In his classic Nike ads from a generation ago, Spike Lee (as Mars Blackmon) asked Michael Jordan what made him the best basketball player in the universe. Was it the vicious dunks? The long shorts? The short socks?
“No Mars, “ replied MJ.
“Money, it’s gotta be da shoes!”
I have never written a shoe review in my life, but how can shoes not be an issue in a sport where footwear is the only equipment used? Like tires on a car, shoes are where rubber meets the road/track in foot racing.
If the kicks weren’t so important. why has every shoe company continued designing and experimenting for the last 50 years? Obviously, marketing is one answer, but there is always more to learn, more performance to squeeze out. Not that a new pair of Air Jordans will make you approximate Mr. Jordan on the court, but in the realm of performance, the small difference is where the money gets divided. Which makes new strides in technology open to new rules in governing. Which, in turn, illustrates why a shoe company sponsorship of a governing organization eventually leads to conflicts of interest both unwanted and unneeded in a time when the integrity of the sport has been called into question over and over again.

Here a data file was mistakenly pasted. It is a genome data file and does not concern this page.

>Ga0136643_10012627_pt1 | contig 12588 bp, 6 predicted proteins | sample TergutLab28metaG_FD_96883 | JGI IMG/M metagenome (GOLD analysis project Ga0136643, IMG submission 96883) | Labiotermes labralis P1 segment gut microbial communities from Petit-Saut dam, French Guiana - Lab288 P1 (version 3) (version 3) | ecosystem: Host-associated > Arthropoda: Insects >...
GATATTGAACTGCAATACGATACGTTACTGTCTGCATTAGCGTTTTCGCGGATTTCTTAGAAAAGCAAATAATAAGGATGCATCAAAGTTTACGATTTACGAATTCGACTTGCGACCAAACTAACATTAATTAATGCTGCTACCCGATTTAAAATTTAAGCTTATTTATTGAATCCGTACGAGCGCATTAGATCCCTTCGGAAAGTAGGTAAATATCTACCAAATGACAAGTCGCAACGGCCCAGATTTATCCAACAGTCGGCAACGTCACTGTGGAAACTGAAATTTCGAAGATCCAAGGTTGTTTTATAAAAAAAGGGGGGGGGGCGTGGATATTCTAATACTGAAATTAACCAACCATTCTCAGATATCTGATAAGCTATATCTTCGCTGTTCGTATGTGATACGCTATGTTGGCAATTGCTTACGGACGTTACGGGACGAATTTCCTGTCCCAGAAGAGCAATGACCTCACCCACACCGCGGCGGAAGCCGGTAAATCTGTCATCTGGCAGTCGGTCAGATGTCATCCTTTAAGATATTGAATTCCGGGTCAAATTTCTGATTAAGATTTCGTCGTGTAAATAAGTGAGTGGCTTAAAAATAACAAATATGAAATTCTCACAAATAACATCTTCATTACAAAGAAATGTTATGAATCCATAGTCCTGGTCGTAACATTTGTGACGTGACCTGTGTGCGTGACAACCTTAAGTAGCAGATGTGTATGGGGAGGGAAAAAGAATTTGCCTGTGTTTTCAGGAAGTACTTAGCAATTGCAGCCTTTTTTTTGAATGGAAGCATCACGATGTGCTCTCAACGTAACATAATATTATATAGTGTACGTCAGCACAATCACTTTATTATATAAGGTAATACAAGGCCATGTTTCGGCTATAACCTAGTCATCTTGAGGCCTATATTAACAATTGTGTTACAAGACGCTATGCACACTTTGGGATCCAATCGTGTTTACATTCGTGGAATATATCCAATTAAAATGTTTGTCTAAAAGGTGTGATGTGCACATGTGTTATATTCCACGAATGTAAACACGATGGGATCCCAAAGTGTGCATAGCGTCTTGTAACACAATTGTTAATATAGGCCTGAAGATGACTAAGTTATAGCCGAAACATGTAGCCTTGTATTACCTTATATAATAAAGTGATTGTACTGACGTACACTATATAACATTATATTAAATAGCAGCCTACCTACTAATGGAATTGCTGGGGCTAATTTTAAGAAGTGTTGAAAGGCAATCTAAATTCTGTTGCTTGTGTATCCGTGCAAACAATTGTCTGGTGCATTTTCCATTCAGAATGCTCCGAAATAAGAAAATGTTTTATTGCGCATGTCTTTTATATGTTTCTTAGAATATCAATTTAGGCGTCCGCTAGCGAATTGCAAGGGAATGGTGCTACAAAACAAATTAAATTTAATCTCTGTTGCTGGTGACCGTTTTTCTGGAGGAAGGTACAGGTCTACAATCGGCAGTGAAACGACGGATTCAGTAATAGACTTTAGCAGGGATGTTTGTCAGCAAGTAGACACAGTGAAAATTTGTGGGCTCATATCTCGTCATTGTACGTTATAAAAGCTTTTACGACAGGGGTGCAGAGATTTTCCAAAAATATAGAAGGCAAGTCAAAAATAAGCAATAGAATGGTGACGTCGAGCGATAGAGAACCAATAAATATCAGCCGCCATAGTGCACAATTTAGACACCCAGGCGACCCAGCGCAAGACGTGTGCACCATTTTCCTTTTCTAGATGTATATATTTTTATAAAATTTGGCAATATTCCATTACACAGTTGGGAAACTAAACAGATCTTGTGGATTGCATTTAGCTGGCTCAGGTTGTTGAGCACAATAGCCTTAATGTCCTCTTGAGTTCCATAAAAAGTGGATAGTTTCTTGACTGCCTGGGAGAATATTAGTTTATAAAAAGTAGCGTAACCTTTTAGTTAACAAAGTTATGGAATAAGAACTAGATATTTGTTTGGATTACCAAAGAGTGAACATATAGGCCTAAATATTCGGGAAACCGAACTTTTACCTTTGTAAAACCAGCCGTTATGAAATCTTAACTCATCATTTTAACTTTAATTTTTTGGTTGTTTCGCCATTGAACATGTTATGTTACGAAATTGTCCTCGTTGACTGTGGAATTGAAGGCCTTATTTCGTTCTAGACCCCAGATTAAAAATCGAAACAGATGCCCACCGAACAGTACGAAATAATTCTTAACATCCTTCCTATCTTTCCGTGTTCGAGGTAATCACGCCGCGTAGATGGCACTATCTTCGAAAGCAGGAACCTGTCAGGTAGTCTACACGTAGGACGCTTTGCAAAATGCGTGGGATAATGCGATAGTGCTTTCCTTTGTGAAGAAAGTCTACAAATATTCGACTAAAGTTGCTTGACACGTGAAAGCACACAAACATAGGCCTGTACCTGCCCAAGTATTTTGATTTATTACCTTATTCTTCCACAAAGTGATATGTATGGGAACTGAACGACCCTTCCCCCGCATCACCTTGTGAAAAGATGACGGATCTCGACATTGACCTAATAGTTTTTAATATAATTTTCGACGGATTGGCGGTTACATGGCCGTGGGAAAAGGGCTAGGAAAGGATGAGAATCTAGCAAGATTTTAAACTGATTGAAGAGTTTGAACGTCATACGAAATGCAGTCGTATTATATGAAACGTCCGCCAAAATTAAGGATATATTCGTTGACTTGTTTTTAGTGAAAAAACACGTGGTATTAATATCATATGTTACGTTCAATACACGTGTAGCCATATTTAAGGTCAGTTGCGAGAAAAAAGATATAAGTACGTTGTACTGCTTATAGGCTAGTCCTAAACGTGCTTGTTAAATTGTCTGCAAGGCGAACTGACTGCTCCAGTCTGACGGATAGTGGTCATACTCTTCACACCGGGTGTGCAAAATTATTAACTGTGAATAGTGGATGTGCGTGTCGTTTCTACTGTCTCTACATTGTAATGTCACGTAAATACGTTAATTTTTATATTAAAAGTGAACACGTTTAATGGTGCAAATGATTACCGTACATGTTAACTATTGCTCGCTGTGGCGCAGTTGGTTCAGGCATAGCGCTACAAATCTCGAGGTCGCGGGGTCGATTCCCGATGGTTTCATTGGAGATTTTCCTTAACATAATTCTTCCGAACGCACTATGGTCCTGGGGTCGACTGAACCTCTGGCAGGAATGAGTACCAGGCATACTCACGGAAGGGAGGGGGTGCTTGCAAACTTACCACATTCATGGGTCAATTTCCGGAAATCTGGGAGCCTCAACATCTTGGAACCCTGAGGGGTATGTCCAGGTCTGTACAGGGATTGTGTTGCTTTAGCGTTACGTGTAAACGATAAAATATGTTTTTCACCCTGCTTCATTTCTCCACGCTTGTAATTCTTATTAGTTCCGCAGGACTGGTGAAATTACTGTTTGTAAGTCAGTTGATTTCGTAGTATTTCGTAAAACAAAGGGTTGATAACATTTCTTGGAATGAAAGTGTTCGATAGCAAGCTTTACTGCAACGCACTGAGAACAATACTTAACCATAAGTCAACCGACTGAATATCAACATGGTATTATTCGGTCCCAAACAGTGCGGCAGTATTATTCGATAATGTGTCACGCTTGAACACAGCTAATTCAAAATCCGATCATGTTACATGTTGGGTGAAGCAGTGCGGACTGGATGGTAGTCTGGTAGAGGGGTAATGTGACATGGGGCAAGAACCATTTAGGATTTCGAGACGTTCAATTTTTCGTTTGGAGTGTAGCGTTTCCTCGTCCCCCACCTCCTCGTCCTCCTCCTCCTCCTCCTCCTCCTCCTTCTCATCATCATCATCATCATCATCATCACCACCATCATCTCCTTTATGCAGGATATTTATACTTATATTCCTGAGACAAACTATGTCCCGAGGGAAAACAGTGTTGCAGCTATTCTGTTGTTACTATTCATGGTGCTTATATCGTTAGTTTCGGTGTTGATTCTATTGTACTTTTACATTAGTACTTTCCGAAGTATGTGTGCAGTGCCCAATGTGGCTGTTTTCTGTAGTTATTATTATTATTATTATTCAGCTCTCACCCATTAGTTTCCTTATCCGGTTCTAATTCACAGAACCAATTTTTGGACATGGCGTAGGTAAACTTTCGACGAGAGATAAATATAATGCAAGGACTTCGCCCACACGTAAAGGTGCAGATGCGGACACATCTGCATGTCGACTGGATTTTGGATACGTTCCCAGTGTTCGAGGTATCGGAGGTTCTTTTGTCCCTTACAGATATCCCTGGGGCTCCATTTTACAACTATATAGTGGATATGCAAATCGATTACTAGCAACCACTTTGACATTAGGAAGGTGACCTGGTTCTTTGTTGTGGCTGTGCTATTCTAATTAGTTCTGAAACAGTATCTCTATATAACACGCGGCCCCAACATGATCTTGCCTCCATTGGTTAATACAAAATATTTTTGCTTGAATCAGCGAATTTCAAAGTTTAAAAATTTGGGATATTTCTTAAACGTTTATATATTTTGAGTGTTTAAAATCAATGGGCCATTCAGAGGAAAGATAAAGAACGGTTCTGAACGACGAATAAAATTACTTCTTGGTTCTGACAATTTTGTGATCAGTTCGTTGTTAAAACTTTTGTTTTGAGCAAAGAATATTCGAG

So, say, someone goes out and breaks the women’s steeplechase world record by eight seconds, but does so like she were taking the pet terrier out for a walk in the park, and instead of unalloyed encomiums, inevitably some will say, “Whoa! That sure looked easy!” That’s how you know a sport has a PR issue, when a great performance raises red flags rather than simply goosebumps, and the big, red carpet sports awards show (ESPYs) doesn’t even take note of two of the historic American marathon performances in 30+ years. Continue reading